Custody Disputes That Cross State Borders
As a caring and concerned parent, you will want to keep your child nearby even after separating from your ex-spouse. Trying to keep your child nearby can be a huge challenge, especially if you are no longer in a relationship with your co-parent. You will likely have conflicting interests with them as they also want to keep the child nearby. When you live in different homes, and your lives diverge, determining child custody can be complicated and overwhelming.
Things even become more complex when one parent wants to move across state lines with the child. With both parents having the right to spend time with the child, interstate custody laws complicate things. This is why it is crucial for all separated parents to understand child custody laws and what happens with interstate movement. Read on to learn more about child custody laws operating across state borders, how to change the custody order if you need to move, and what you need to implement the order.
Understanding Interstate Custody Laws
There are no federal laws on child custody orders. Each state in the country handles such parenting disagreements internally based on their terms and agreements. This means that in a state like California, the judge bases their decisions on various factors when ruling on who gets custody of the child.
With the custody laws varying from one state to another, most states have adopted the Uniform Child-Custody Jurisdiction and Enforcement Act (UCCJEA). This law makes things almost uniform across states and allows judges to rule on cases involving two different states with varying custody laws.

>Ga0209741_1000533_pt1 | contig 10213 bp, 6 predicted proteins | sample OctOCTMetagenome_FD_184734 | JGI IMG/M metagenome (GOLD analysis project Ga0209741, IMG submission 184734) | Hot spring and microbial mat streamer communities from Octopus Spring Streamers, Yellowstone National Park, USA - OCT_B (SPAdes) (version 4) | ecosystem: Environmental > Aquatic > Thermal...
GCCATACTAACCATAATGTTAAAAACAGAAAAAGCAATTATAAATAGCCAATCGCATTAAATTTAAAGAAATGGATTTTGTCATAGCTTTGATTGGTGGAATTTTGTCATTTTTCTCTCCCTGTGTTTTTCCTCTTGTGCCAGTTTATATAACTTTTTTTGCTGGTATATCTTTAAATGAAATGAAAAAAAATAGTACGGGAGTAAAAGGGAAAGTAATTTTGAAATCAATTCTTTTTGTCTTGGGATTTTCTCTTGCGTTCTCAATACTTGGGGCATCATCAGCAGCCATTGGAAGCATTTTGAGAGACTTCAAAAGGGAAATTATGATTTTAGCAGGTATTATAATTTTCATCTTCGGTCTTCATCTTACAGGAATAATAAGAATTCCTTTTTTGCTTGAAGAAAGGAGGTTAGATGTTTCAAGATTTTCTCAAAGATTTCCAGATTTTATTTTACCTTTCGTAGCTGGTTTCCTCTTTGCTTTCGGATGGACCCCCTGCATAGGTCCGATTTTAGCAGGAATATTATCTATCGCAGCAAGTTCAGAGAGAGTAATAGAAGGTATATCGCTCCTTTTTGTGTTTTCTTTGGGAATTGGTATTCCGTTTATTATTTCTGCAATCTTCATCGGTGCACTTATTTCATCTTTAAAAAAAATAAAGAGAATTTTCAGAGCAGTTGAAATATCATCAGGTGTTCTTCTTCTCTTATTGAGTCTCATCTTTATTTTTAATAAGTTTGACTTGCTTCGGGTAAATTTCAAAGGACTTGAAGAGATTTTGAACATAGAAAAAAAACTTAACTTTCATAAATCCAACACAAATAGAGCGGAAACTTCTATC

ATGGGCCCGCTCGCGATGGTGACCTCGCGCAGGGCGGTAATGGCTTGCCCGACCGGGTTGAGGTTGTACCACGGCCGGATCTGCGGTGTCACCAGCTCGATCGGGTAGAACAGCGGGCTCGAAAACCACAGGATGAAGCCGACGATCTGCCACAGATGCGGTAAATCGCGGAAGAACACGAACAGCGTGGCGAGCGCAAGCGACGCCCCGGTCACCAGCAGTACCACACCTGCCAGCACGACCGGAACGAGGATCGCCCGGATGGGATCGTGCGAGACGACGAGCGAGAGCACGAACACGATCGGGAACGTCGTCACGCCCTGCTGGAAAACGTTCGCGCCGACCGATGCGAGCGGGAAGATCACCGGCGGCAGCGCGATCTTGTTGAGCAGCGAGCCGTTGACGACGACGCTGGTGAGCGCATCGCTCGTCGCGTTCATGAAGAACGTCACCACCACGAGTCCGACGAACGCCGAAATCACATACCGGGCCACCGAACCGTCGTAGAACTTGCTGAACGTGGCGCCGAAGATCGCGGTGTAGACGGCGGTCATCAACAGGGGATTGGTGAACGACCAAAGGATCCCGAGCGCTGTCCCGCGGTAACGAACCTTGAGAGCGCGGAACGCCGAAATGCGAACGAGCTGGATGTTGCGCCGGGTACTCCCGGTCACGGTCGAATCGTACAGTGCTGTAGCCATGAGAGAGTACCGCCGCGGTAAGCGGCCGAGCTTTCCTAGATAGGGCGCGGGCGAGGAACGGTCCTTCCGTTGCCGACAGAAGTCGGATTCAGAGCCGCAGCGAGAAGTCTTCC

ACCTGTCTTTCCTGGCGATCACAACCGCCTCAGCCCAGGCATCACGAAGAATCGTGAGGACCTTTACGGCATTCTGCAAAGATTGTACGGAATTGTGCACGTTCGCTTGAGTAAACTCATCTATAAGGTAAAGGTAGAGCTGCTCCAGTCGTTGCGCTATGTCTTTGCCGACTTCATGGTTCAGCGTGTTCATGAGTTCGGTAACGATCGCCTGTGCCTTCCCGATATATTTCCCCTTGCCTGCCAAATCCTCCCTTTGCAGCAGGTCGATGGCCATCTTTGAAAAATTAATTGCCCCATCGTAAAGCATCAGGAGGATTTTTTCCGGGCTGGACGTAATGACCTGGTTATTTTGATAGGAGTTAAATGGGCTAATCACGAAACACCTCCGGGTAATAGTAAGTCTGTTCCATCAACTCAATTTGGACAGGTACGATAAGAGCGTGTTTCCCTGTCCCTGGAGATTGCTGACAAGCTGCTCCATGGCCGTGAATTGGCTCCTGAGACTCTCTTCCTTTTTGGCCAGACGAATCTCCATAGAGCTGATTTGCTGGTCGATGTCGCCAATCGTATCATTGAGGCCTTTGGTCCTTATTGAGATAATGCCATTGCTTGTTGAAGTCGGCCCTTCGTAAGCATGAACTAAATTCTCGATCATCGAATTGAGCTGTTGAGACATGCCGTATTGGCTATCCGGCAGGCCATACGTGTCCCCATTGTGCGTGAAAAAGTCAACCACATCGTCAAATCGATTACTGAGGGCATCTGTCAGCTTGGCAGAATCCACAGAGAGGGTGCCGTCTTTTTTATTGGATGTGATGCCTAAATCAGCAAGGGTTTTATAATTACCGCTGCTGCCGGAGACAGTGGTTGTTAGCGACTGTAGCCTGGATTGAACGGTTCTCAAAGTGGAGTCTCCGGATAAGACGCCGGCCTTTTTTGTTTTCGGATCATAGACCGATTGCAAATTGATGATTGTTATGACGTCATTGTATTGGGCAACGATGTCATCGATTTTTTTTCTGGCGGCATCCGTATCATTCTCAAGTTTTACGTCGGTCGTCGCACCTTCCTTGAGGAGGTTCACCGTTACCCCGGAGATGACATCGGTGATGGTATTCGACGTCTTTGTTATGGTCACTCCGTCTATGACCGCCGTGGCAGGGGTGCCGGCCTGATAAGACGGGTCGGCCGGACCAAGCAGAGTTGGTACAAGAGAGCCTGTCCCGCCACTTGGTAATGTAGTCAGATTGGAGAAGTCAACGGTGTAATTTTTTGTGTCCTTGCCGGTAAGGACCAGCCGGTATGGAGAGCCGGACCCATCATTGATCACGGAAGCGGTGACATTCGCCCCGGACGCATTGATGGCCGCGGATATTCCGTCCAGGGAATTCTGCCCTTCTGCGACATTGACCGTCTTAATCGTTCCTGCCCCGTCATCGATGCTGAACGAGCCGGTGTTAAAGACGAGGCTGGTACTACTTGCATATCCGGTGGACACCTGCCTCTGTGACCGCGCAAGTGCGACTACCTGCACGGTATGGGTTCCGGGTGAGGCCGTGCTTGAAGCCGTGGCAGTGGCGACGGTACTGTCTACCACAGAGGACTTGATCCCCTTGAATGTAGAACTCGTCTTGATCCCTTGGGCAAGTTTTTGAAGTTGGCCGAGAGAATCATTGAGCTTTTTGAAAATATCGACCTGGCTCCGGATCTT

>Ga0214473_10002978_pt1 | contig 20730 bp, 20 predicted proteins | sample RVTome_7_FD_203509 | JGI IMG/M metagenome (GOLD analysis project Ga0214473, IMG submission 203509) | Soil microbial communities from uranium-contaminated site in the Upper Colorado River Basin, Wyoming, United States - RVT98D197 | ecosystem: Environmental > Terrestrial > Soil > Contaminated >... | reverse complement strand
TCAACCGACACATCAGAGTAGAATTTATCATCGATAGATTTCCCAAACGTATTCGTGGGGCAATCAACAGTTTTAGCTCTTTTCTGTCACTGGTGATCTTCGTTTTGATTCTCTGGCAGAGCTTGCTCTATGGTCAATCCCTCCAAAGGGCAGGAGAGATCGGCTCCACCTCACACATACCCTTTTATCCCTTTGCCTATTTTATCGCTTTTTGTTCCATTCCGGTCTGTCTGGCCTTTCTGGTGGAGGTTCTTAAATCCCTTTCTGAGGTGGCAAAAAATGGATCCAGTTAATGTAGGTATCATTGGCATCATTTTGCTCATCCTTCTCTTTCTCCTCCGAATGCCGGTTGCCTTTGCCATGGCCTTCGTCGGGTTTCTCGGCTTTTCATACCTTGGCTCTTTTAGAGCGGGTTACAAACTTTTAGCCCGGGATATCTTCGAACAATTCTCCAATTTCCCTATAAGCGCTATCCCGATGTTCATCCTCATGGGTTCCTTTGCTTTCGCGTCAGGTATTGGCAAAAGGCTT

How To Change Your Custody Arrangement for Interstate Moves
There are many other reasons a parent might want to change their custody arrangement. Some of them include the following:
- A co-parent is moving out of state for work or other commitments, and you want to remain with your child.
- You need to move to another state for work, and your ex-spouse is trying to block that move in light of the custody agreement.
- Both of you are moving to different states and cannot agree on the ideal parenting plan to account for the distance.
How To Adjust Custody Agreements to Accommodate Interstate Moves
In California, there are several ways you can request changes to your custody agreement without your ex-spouse’s approval. However, there must be a significant change in circumference to warrant such a move. You will be required to fill out a few documents explaining why you want to change the custody agreement and point out reasons why it is vital. In most cases, new jobs are often considered important enough to warrant a change in the custody agreement.
Once you have proven to the judge that there is a significant change in circumstances, you will have to meet with a mediator to discuss your request. If your ex-spouse is contesting any request to move to another state with the child and the mediator doesn’t help find an ideal solution, you will go to court for the hearing. The judge will either grant you the wish to change the plan or dismiss your request. The judge’s call is final, and both parents must adhere to it.
How Mattis Law, A.P.C. Attorneys Can Help
and there is an aspect of distance in the mix. Navigating such complex matters needs the help of an experienced and trustworthy legal team.
The dedicated San Diego child custody attorneys at Mattis Law, A.P.C., are ready to help you navigate your interstate custody issues. We have the experience and skills to increase your chances of getting a favorable ruling regarding the custody case. Call (858) 328-4400 to schedule your consultation today, and let us discuss how we can help you fight to keep your young ones nearby.